We’ve reached the conclusion of my NFC season preview with the northern division, and it promises to be as competitive as any in the entire league thanks to strength up top and plenty of intrigue at the bottom. Aaron Rodgers returns for a full season as the premier quarterback in the conference for Green Bay, while Minnesota welcome former Washington QB Kirk Cousins into the fold. Mitchell Trubisky will be hoping to take big strides in his second professional season for Chicago. Detroit shouldn’t be slept on, either, after they won nine games a year ago and finished second in the division. Another day, another powerhouse NFC division. Who’ll come out on top? Keep reading to find out.
1. Green Bay Packers
Notable Additions: DeShone Kizer (QB), Jimmy Graham (TE), Muhammad Wilkerson (DT), Jaire Alexander (CB), Josh Jackson (CB)
Notable Losses: Jordy Nelson (WR), Morgan Burnett (S)
When Aaron Rodgers is on the field, Green Bay are legitimate Superbowl contenders. When he’s not? Well, we saw what happened last year when the Packers finished below .500 and didn’t make the post-season for the first time since 2008. There were positives from what was mostly a lost season, notably Davante Adams emerging as a top-level receiver, but ultimately a 7-9 record saw general manager Ted Thompson ousted and Brian Gutekunst hired in his place. Gutekunst was proactive in free agency, a departure from the usual order of business in Green Bay, bringing in tight end Jimmy Graham to give Rodgers a big bodied target on the outside to replace Jordy Nelson. The Packers also selected cornerbacks with their first two picks in May’s draft, the first steps towards overhauling a defensive unit that has lagged behind the offence for almost the entirety of Rodgers tenure under centre.
2. Minnesota Vikings
Notable Additions: Kirk Cousins (QB), Sheldon Richardson (DT), Mike Hughes (DB)
Notable Losses: Case Keenum (QB), Sam Bradford (QB), Teddy Bridgewater (QB), Jerick McKinnon (RB)
Three quarterbacks out, Kirk Cousins in. Will Minnesota see a noticeable upgrade? Probably. But it’s easy to forget just how good Case Keenum looked in 2017 until the clock struck midnight in the NFC Championship game, and Sam Bradford was excellent in his solitary week one start (27/32, 346 yards, 3 TD’s). Jerick McKinnon’s loss could be felt in the passing game, although the return of fellow running back Dalvin Cook from torn knee ligaments should aid Cousins and the Vikings offence. The defence remains arguably the top unit in the league, and it would be surprising if Minnesota didn’t run Green Bay incredibly close for the division crown. As is usually the case, two head to head meetings between the pair in weeks two and 12 could make all the difference.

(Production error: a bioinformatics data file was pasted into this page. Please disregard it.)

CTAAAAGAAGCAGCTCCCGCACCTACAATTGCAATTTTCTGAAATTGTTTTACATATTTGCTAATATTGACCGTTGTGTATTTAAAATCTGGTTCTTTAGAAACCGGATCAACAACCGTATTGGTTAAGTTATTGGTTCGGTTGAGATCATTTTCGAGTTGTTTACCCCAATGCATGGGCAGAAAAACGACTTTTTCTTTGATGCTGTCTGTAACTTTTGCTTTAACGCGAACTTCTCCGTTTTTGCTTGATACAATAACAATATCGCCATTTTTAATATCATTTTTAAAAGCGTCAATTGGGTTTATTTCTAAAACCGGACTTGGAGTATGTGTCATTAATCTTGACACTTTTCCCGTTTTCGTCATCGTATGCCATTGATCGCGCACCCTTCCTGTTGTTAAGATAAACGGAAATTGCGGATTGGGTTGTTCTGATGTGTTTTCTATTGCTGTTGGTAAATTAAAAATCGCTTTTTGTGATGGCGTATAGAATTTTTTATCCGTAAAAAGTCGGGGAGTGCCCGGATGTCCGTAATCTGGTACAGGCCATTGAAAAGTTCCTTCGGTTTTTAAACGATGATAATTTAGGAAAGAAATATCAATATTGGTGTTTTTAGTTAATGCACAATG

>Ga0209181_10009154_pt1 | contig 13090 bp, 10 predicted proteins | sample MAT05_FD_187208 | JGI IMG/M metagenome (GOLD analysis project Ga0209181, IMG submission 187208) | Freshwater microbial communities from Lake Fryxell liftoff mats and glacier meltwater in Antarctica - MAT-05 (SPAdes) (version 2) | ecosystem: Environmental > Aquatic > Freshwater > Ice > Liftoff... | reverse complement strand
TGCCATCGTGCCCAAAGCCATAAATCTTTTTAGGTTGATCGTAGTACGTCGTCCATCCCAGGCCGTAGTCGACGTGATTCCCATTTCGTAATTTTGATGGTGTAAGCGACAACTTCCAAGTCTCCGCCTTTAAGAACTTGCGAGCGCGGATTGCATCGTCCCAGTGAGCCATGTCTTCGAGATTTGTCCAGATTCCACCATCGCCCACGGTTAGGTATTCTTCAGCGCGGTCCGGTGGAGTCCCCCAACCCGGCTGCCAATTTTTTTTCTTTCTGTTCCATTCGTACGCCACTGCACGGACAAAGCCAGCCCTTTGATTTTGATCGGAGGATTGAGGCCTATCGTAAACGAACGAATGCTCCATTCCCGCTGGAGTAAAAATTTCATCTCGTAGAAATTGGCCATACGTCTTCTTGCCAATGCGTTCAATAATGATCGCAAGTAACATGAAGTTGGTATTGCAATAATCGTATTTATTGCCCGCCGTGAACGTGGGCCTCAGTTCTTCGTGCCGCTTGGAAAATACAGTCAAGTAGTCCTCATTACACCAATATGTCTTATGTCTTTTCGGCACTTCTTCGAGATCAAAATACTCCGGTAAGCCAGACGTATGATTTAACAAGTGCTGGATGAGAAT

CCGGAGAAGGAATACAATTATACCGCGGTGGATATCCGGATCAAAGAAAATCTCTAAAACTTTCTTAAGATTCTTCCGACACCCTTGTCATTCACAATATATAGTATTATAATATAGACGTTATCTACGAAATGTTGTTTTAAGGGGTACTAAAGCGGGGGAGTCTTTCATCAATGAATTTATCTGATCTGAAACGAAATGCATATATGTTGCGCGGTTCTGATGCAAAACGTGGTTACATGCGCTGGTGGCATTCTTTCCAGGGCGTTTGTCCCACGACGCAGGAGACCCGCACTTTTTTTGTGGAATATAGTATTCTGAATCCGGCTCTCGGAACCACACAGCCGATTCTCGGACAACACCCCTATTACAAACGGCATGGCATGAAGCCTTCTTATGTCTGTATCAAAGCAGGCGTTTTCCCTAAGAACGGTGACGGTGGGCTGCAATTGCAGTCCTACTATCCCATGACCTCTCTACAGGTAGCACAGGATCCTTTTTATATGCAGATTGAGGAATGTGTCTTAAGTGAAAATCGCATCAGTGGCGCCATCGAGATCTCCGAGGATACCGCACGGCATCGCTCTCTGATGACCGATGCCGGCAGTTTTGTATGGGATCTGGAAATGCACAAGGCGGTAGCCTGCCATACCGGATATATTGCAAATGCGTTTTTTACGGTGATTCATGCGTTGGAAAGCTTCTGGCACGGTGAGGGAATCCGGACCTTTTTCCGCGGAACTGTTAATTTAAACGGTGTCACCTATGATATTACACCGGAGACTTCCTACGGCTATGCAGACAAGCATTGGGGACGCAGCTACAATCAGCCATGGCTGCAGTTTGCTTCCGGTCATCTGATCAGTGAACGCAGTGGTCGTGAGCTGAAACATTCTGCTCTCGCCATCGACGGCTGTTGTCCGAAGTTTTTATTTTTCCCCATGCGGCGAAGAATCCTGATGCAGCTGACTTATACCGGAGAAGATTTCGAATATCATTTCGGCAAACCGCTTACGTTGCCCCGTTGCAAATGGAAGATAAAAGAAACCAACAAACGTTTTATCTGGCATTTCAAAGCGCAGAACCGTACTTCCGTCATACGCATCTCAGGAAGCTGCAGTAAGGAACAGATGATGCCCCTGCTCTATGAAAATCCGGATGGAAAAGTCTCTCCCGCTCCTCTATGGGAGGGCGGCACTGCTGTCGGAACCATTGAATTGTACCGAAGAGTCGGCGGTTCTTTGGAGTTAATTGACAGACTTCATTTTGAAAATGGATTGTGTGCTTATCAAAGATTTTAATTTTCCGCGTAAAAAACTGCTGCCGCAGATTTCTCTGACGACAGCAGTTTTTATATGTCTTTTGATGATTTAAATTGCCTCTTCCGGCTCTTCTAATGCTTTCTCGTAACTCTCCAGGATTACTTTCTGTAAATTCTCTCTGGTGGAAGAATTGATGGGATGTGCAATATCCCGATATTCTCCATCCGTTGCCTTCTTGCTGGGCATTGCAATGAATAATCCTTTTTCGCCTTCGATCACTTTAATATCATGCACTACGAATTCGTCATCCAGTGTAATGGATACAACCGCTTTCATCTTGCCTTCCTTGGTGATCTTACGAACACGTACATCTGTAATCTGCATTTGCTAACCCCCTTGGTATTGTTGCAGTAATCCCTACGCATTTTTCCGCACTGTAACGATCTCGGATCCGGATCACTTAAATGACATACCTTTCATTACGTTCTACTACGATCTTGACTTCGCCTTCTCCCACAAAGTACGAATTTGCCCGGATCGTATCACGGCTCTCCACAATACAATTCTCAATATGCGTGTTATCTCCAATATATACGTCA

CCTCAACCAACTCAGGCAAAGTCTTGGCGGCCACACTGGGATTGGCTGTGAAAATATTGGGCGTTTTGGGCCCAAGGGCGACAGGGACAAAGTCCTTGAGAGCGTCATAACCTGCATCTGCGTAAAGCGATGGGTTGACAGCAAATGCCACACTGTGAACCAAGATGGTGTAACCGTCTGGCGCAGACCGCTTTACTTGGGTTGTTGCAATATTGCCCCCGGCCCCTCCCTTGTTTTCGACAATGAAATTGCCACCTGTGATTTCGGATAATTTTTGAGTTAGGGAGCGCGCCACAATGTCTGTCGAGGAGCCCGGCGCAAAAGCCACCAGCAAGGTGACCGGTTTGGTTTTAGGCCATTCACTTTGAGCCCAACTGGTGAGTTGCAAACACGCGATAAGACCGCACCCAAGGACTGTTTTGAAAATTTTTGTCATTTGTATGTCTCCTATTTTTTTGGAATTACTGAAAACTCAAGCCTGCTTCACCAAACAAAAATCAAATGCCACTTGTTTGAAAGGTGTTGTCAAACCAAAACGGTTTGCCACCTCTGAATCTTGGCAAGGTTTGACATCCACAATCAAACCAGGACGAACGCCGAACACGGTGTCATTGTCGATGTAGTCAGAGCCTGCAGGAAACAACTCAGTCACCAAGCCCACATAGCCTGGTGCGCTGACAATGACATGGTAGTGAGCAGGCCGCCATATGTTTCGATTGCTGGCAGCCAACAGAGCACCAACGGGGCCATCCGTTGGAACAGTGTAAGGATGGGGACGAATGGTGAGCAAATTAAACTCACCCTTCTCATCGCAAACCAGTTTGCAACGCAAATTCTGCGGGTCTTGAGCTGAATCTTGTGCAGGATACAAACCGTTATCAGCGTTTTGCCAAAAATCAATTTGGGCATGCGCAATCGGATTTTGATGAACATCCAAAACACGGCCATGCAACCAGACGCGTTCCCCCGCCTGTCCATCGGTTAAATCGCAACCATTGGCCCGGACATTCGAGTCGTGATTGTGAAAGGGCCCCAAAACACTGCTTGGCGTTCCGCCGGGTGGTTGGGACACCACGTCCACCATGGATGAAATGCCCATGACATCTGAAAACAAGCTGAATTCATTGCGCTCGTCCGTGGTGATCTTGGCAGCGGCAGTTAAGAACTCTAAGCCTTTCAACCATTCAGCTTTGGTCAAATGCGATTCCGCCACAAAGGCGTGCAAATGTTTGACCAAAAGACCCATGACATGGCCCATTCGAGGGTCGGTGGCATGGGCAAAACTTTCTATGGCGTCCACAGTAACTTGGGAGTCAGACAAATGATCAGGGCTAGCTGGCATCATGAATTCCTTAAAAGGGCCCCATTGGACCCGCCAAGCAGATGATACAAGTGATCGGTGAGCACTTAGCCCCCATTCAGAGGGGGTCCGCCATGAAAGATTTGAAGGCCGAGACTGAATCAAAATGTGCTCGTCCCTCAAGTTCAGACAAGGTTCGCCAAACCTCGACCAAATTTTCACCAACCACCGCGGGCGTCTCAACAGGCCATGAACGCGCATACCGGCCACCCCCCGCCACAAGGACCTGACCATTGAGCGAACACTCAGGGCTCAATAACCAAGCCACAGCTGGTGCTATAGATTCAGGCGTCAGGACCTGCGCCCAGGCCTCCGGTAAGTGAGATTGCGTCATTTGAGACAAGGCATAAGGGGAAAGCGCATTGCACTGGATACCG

3. Detroit Lions
Notable Additions: LeGarrette Blount (RB), Devon Kennard (LB), Frank Ragnow (OL), Kerryon Johnson (RB)
Notable Losses: Eric Ebron (TE), Haloti Ngata (DT)
Detroit appear to be one of the NFL’s “limbo” teams – never bad enough to secure a high draft choice, yet rarely winning enough games for a high playoff seed or even a post-season appearance. Over the past five years they’ve won 7,11,7,9 and 9 games, making the playoffs twice and losing in the wild card round on both occasions. In many ways this is emblematic of quarterback Matthew Stafford and his ability relative to the rest of the league. No one would deny Stafford isn’t a very good QB, but while he certainly gives the Lions a chance to win most weeks he isn’t in the rarified air of the elite signal callers (think Tom Brady or Aaron Rodgers) around the NFL. To help support Stafford Detroit signed veteran RB LeGarrette Blount and picked fellow runner Kerryon Johnson from Auburn in the second round of the draft. If they can help take some of the heat off of Stafford then maybe, just maybe, this could be the year Detroit breaks through and makes some noise in January.
4. Chicago Bears
Notable Additions: Allen Robinson (WR), Trey Burton (TE), Taylor Gabriel (WR), Prince Amukamara (CB), Roquan Smith (LB), James Daniels (C)
Notable Losses: Josh Sitton (OG), Quintin Demps (S)
John Fox is out in Chicago and Matt Nagy is in, but the change of coach is unlikely to alter the fortunes of the Bears enough to see a first post-season appearance since 2010. The main storyline of the summer was the addition of a new number one receiver in former Jaguar Allen Robinson, while Trey Burton was brought in from Philadelphia to play tight end. This follows the model used by the Eagles a year ago, when they surrounded second year QB Carson Wentz with a plethora of skilled playmakers to aid his development. Chicago will be banking on similar improvement from their own sophomore quarterback Mitchell Trubisky, but it’s wishful thinking to expect the Bears to replicate the Superbowl victory and near MVP season that Wentz and Philly enjoyed a year ago.
Who do you think will emerge as the winners in the competitive NFC North? Have your say in the comments or tweet @fredjstanley.
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